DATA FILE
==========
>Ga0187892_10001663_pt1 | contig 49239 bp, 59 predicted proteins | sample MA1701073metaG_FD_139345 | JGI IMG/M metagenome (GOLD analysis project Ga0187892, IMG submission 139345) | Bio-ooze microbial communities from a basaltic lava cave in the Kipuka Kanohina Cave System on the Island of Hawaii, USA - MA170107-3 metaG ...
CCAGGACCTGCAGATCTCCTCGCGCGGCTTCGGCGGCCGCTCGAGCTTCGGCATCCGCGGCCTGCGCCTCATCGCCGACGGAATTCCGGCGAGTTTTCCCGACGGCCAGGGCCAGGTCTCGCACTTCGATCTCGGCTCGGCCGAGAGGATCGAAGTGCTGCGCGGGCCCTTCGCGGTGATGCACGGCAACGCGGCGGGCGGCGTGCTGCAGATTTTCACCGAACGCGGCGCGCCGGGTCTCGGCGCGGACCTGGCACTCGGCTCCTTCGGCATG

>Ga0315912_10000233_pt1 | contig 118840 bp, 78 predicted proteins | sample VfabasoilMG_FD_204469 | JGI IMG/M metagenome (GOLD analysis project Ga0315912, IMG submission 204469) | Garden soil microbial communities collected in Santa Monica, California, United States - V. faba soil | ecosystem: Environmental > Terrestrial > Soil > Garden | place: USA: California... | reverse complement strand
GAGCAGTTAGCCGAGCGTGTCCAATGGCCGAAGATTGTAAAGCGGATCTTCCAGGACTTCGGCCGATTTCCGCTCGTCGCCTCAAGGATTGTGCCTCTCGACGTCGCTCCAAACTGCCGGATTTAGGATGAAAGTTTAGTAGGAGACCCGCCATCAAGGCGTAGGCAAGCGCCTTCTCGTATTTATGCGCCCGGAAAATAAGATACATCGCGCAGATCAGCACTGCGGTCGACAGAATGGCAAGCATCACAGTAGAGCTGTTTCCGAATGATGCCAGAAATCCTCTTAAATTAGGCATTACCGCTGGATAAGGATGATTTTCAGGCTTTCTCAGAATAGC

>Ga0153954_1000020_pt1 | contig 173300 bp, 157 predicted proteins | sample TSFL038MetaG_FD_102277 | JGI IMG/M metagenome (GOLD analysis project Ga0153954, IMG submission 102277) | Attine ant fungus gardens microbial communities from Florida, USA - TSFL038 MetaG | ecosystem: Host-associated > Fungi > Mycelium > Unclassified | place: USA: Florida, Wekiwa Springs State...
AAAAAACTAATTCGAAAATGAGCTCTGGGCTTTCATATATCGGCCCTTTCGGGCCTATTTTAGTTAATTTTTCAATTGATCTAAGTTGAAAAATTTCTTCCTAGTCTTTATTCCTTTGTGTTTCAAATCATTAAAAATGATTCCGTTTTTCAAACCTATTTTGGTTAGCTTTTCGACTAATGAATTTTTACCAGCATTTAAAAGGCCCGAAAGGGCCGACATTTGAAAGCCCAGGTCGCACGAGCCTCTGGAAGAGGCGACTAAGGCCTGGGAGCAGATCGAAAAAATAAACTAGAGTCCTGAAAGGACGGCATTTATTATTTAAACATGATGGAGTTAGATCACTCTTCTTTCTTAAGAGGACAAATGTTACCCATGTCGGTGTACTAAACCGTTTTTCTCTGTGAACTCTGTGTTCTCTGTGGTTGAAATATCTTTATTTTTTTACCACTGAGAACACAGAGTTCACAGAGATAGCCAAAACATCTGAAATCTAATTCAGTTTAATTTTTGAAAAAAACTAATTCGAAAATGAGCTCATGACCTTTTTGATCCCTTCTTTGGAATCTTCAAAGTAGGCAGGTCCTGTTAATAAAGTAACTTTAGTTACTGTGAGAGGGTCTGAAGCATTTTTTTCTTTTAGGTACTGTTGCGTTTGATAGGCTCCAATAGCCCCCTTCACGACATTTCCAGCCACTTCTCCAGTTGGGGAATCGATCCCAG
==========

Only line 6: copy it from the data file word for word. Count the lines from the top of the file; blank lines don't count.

AAAAAACTAATTCGAAAATGAGCTCTGGGCTTTCATATATCGGCCCTTTCGGGCCTATTTTAGTTAATTTTTCAATTGATCTAAGTTGAAAAATTTCTTCCTAGTCTTTATTCCTTTGTGTTTCAAATCATTAAAAATGATTCCGTTTTTCAAACCTATTTTGGTTAGCTTTTCGACTAATGAATTTTTACCAGCATTTAAAAGGCCCGAAAGGGCCGACATTTGAAAGCCCAGGTCGCACGAGCCTCTGGAAGAGGCGACTAAGGCCTGGGAGCAGATCGAAAAAATAAACTAGAGTCCTGAAAGGACGGCATTTATTATTTAAACATGATGGAGTTAGATCACTCTTCTTTCTTAAGAGGACAAATGTTACCCATGTCGGTGTACTAAACCGTTTTTCTCTGTGAACTCTGTGTTCTCTGTGGTTGAAATATCTTTATTTTTTTACCACTGAGAACACAGAGTTCACAGAGATAGCCAAAACATCTGAAATCTAATTCAGTTTAATTTTTGAAAAAAACTAATTCGAAAATGAGCTCATGACCTTTTTGATCCCTTCTTTGGAATCTTCAAAGTAGGCAGGTCCTGTTAATAAAGTAACTTTAGTTACTGTGAGAGGGTCTGAAGCATTTTTTTCTTTTAGGTACTGTTGCGTTTGATAGGCTCCAATAGCCCCCTTCACGACATTTCCAGCCACTTCTCCAGTTGGGGAATCGATCCCAG